Cliff Bleszinski Believes AAA Games Are Taking Less Risks (Exclusive Interview)
When it comes to the video game industry, Cliff Bleszinski is someone that most everyone knows thanks to the amazing success of Gears of War. For most of the two decades he worked at Epic Games, he spent a lot of time as the face of the company, especially as Design Director. Now temporarily retired, Bleszinski is recharging his creative battery and enjoying life in North Carolina.
I happen to live in Raleigh, not far from Cliff. And I’ve been a semi-neighbor for the 11 years I’ve lived in the Triangle, which is blossoming into a hub of game development thanks to companies like Epic Games, Insomniac, Virtual Heroes, Bitmonster Games and many others. I caught up with Bleszinski, who’s spending his free time writing for his new blog, Dude Huge Speaks and enjoying the Carolina beach season.
Bleszinski will be one of the keynotes at the April 24-25 East Coast Games Conference (ECGC) in Raleigh, North Carolina this month. He talks about retirement, BioShock Infinite and risk-taking in this exclusive interview.
What was it like for you being able to go to GDC and not have to worry about nonstop interviews and things that you normally would have to do?
Bleszinski: “It’s weird. I’ve known you for a while. I consider you a friend. But how many times did it take for you to actually get me on the phone?”
Yeah. I felt like I was bugging you when I was doing that.
Bleszinski: “No, it’s fine, but you have to understand for the better part of 20 years I was living by my email replies and my Outlook calendars and my interview appointments and my meetings and my design reviews and everything that had been going on. It’s just so nice for this brief period to not have to really care. Now it’s just sit back and go to bed whenever I want and get up whenever I want, play whatever I want, read whatever I want, and live unscheduled. Be like the guy in Office Space. But I’m a creative person and I’m always thinking about new ideas. The key is to find out what the right venue would be to return and it’s nice not to have that pressure right now.”
You’ve told me in the past when you were in the midst of all that non-stop work as design director that you weren’t able to actually sit down and enjoy a movie or a videogame. Has that changed since you don’t have that pressure anymore?
Bleszinski: “No, that never goes away because you know how the sausage is made and you can’t not look at the machinery or analyze the sausage that you’re consuming, to use a very weird metaphor. But even for BioShock Infinite, I played that on 360. I’m sitting here going, 'God, what they did to probably ship that game across three platforms and the amount of edge case bugs they had to close.' Elizabeth has to carry her lamp and there’s this one point where it actually is not in her hand, it’s not attached properly and she’s kind of holding it off to the side. I’m like, 'Hey it’s not a deal breaker.' But there’s still little edge cases like that that happen. It doesn’t go away. But at the same time I’m thinking, 'I wonder what the algorhythm was for adding Elizabeth helping with health or ammo because she obviously didn’t find the coins or anything near you.' What I think they did is you could read what the situation was so if you needed a coin she’d toss you a coin. If you’re low on health she’d toss you health. That’s actually very smart because the best games help you. Don’t get me going on the game because I could keep talking about how brilliant it is and how much I loved it.”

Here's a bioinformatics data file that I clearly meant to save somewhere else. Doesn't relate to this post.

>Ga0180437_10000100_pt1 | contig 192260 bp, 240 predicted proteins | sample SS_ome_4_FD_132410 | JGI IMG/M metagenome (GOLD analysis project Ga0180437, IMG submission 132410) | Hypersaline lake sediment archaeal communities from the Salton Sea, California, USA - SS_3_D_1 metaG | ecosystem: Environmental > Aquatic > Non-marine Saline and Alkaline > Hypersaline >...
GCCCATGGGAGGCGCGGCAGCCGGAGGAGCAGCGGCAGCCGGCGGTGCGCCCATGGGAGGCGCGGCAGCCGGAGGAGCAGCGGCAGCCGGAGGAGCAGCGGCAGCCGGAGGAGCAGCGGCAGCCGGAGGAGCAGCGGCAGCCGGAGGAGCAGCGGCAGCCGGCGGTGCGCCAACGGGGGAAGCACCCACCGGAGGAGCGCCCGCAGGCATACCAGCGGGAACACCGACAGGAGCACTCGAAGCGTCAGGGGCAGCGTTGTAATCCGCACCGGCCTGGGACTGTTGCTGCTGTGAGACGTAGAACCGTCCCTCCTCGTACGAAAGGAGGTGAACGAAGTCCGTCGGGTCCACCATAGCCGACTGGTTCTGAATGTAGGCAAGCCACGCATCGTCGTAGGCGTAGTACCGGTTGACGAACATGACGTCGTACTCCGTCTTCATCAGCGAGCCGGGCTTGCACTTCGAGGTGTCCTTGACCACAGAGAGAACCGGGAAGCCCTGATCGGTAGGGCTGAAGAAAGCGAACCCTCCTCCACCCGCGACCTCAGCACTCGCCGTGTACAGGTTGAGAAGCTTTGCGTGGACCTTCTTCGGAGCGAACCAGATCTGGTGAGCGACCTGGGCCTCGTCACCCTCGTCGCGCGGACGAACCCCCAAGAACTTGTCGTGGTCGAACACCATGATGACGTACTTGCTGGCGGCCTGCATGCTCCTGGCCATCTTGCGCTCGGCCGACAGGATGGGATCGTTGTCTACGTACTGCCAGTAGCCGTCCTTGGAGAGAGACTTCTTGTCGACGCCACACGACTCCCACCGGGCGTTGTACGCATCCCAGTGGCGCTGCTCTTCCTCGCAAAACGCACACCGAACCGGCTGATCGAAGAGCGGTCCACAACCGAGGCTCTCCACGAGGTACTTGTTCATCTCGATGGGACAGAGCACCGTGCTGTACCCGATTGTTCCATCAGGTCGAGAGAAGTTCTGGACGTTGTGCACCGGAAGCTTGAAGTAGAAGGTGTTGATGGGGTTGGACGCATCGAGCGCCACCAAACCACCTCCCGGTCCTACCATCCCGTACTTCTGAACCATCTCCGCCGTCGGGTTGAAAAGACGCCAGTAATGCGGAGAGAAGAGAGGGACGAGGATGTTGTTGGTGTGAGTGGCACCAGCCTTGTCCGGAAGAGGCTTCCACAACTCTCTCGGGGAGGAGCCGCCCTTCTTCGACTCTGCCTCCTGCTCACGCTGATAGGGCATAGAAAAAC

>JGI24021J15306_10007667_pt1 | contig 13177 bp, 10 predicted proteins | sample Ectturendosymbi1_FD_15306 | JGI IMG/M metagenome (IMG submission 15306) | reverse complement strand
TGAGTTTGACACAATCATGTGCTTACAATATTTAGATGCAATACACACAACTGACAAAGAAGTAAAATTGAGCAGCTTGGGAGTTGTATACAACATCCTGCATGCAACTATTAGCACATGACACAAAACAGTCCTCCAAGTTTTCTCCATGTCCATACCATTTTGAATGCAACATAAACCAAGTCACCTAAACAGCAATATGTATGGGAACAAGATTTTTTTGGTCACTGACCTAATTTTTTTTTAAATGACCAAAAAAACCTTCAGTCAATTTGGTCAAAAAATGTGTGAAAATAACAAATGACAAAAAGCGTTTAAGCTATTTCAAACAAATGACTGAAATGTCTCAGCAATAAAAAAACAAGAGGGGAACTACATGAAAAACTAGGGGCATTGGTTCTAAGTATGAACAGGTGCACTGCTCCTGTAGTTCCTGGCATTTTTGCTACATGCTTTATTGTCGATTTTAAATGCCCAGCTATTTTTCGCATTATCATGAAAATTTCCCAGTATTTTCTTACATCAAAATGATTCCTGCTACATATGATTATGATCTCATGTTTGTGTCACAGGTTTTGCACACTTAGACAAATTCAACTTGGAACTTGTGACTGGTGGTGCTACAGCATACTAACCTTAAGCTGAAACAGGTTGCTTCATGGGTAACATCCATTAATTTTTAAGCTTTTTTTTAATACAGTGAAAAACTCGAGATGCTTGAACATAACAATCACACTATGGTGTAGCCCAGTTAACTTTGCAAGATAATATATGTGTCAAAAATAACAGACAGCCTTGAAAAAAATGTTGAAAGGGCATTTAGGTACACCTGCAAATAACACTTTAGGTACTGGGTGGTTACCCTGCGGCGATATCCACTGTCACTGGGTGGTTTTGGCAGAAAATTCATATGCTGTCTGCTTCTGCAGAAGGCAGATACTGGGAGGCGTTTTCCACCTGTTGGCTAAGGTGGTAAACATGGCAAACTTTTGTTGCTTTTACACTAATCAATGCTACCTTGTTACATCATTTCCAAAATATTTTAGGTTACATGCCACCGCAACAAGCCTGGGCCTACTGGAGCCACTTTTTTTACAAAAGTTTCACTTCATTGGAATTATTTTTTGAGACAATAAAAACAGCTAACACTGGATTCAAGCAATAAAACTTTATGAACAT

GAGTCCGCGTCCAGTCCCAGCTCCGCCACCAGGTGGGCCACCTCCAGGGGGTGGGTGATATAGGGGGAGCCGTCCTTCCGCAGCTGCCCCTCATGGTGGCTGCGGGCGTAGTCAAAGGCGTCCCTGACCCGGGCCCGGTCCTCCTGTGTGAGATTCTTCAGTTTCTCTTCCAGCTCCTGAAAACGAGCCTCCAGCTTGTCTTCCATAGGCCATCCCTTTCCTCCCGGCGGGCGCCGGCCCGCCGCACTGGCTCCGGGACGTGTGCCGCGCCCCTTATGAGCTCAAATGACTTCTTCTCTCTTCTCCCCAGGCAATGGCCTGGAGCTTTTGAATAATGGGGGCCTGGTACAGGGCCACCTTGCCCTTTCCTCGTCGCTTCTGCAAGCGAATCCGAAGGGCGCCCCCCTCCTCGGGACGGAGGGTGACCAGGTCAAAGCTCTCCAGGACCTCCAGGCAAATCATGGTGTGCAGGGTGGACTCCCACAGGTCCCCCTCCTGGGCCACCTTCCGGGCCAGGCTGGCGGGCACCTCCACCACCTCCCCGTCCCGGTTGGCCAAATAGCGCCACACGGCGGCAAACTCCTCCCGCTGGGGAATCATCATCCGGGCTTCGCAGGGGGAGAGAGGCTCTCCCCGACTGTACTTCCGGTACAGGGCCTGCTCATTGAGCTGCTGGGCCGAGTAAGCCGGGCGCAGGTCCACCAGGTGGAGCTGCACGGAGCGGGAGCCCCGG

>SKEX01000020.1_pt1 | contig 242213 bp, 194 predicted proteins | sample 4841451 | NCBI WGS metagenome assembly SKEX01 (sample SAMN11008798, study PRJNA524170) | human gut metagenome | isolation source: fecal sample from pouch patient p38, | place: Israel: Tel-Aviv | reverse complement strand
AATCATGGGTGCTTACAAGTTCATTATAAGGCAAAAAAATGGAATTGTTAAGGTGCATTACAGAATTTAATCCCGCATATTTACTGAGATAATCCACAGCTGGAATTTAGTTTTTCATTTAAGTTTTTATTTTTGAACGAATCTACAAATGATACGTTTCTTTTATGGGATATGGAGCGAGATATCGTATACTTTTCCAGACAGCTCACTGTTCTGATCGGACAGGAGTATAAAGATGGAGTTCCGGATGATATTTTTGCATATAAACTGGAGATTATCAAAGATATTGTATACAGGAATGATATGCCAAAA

BioShock Infinite is also one of the best reviewed Unreal Engine 3 games ever.
Bleszinski: “It’s weird everywhere right now, where there seems to be a lot of games that are just trying to slip in one more sequel under the radar before the next generation shift happens. I think reviewers are calling them on it because I don’t think enough games are taking enough risks right now because the budgets are getting close to the next generation. I think the reviewers are a little bit jaded, but then something like Infinite comes along and the review scores are there and they are because the game just resonates with you. You can have so much to say and you have to say it under the guise of shooting thousands of people in the face in order to have good sales because shooters are popular and that’s the bottom line. But at the end of the day as much as I enjoyed this game, I once had a version where it actually doesn’t focus on combat so much as it focuses on the exploration and the narrative because those are two things that the game does so, so well.
I know Ken (Levine) and his crew did enough research because I’d seen the very first movies that were made. They just filmed a sunrise and called Sunrise by S. J. Peterson or whatever; or here’s a hummingbird. It wasn’t until later when we realized if you put a camera in the bushes you suddenly raise the tension because you realize our protagonist is being watched by somebody who watches. Games are starting to solve all of that, but with AAA games we’re seeing less risk due to the fact that there’s a lot of money involved.
We’re seeing a lot of experimental products that can really play with that and do things that you wouldn’t normally see done in the independent space. Look at Portal, which was years ago. Gabe (Newell) and his crew realized that there’s something pretty special there and they took that unique aspect of the photo gameplay and made not only a AAA layer paint, but also AAA foundation and production behind it and you have this phenomenal success with Portal 2. That’s where those risks can be taken in that independent space and fly to the AAA space.”